Posts tagged Cloud-native
One of our key goals for the Payara Platform is to enable developers to use the Java EE skills they have honed over many years to take advantage of new infrastructure, architectures and programming models. We fundamentally believe that a managed runtime platform combined with industry standard APIs like Java EE and in the future Jakarta EE is a perfect fit for cloud and containerized infrastructure. Java EE has always separated the development of applications from the construction and management of the infrastructure to run those applications using the concept of deployment artifacts. This has a natural fit to cloud and container platforms including in the future serverless models.
It may be hard to believe in 2018, but there was once a time before Amazon Web Services. In 2006, Amazon launched what was to become the most dominant platform in cloud computing - the Elastic Compute Cloud (EC2). While there were a lot of early adopters who could see the benefits of "Infrastructure as a Service" (IaaS) style cloud computing - a notable example being Dropbox - there were many who were sceptical of the hype around the "cloud" and prompted stickers like the one pictured.
As part of release 220.127.116.11, new notifier integrations were developed for Payara Server for the New Relic and DataDog application performance monitoring (APM) services. Both services allow the gathering of JVM statistics, HTTP metrics and support the use of notification for critical events in the server lifecycle management. In this era of cloud services, performance monitoring is an integral part of the IT infrastructure for any organization, which is the reason integration with these services has been brought to Payara Server. This article will show how to correctly set up these notifiers to that purpose.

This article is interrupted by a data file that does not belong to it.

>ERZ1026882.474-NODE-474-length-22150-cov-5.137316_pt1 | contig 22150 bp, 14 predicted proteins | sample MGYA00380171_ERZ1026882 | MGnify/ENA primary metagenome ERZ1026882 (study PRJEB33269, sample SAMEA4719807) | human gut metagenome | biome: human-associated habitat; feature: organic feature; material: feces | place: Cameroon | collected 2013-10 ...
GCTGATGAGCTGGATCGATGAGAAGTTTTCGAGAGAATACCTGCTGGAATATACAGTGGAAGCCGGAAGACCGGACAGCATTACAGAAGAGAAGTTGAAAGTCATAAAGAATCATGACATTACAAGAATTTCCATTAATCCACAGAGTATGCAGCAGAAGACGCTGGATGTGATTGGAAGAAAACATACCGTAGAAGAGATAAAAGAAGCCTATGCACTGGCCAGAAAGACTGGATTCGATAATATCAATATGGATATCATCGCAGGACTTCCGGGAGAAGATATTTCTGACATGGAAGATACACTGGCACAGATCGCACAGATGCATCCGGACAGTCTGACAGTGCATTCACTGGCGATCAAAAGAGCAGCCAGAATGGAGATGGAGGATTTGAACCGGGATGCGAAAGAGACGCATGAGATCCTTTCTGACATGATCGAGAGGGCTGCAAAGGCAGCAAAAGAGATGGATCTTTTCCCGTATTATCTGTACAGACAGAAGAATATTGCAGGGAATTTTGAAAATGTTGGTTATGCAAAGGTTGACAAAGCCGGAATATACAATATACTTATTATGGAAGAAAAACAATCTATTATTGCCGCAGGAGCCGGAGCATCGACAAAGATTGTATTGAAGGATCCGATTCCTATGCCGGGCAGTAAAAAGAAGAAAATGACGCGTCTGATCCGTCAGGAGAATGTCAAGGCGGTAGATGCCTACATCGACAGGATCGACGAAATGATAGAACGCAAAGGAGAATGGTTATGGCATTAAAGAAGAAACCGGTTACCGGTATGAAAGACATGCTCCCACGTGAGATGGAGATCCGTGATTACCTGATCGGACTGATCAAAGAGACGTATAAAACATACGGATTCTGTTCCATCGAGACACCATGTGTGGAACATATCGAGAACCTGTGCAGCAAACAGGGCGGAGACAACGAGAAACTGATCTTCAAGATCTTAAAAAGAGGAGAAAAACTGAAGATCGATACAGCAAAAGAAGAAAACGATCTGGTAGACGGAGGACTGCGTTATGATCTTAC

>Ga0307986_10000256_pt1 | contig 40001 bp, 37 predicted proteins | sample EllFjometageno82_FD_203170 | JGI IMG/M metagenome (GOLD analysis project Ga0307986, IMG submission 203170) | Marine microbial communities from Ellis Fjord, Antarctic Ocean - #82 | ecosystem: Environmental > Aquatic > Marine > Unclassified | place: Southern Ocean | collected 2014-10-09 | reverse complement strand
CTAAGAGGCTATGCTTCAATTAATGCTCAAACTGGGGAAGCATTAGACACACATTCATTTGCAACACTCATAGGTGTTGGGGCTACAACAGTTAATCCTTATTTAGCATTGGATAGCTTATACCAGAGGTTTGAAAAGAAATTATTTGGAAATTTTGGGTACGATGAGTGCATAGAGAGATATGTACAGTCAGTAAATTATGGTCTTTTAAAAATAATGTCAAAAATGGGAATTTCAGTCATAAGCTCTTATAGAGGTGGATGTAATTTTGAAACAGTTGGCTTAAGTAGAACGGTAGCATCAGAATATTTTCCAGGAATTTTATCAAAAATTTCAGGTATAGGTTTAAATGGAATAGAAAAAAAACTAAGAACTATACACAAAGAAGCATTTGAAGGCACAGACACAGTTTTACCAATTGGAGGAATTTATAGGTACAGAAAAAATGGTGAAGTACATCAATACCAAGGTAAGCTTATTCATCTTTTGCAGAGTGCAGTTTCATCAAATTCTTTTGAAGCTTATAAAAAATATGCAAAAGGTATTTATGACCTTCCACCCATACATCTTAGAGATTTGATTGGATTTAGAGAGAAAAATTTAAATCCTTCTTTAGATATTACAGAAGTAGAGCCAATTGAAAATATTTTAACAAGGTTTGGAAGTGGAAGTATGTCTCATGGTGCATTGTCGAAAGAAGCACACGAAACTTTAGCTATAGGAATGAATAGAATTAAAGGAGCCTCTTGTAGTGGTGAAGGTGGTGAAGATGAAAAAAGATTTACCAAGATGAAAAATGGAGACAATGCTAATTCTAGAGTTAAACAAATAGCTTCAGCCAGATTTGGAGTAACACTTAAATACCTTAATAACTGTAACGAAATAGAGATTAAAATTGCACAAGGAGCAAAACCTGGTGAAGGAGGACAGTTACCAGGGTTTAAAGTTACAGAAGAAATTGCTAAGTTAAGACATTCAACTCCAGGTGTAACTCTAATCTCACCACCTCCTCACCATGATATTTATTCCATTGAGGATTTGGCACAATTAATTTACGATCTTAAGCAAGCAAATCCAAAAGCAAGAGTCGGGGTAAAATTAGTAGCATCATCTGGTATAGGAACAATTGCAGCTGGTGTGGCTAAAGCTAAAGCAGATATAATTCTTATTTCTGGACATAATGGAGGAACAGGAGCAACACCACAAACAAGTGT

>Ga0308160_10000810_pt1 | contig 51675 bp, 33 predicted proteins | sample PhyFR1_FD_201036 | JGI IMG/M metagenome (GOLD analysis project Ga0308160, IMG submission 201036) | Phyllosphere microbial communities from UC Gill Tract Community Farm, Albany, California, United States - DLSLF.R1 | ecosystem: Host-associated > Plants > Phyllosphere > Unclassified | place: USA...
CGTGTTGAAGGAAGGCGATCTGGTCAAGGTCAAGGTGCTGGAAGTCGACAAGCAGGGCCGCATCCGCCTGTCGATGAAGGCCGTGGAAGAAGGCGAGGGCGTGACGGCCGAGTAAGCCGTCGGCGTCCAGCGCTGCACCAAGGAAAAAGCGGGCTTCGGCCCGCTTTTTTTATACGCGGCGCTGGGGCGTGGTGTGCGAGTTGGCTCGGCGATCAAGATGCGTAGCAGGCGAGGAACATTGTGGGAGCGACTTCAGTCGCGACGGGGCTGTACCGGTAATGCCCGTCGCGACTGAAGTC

First quarter of 2018 will bring with it our long-awaited Payara 5, fresh out of Beta. Scheduled for a Q1 release (download the Release Candidate here), Payara 5 brings with it a host of improvements to Payara Server and Payara Micro. Bringing long-awaited upgrades to a raft of APIs, as well as a rethinking of the cluster concept, Payara 5 also brings us up to date with Eclipse MicroProfile 1.2 and the core functionality of GlassFish 5.
Payara Server および Payara Microは遂に 18.104.22.168 になりました。いくつかの大きな機能の紹介と、何点か重要なお知らせをします。
Our Payara Engineers have been working very hard on lots of new features ready for our final 5.181 release! One of the key features we intend to deliver is compatibility with MicroProfile 1.2, which will include (among other things) a Fault Tolerance API.
In Payara Server 5 we will be introducing some major changes to the way clustering is working by creating the Domain Data Grid (see documentation for more info). The Domain Data Grid will be easier to use, more scalable, more flexible and ideally suited for cloud environments and cloud-native architectures. All Payara Server instances will join a single domain-wide data grid for sharing of in-memory data like web sessions, JCache, SSO and Stateful EJBs.
Both Payara Server and Payara Micro can cluster together and share data using Hazelcast. Out-of-the-box, there is no configuration needed, since Hazelcast uses multicast to discover and join other cluster members. However, when running in cloud environments like AWS, for example, there are a lot of things which can stop discovery being quite so straightforward. The key thing is that Multicast is not available, meaning another discovery strategy is needed; the most common generic alternative is to use TCP, but this assumes that you know at least the intended subnet that your cluster members will be in ahead of time.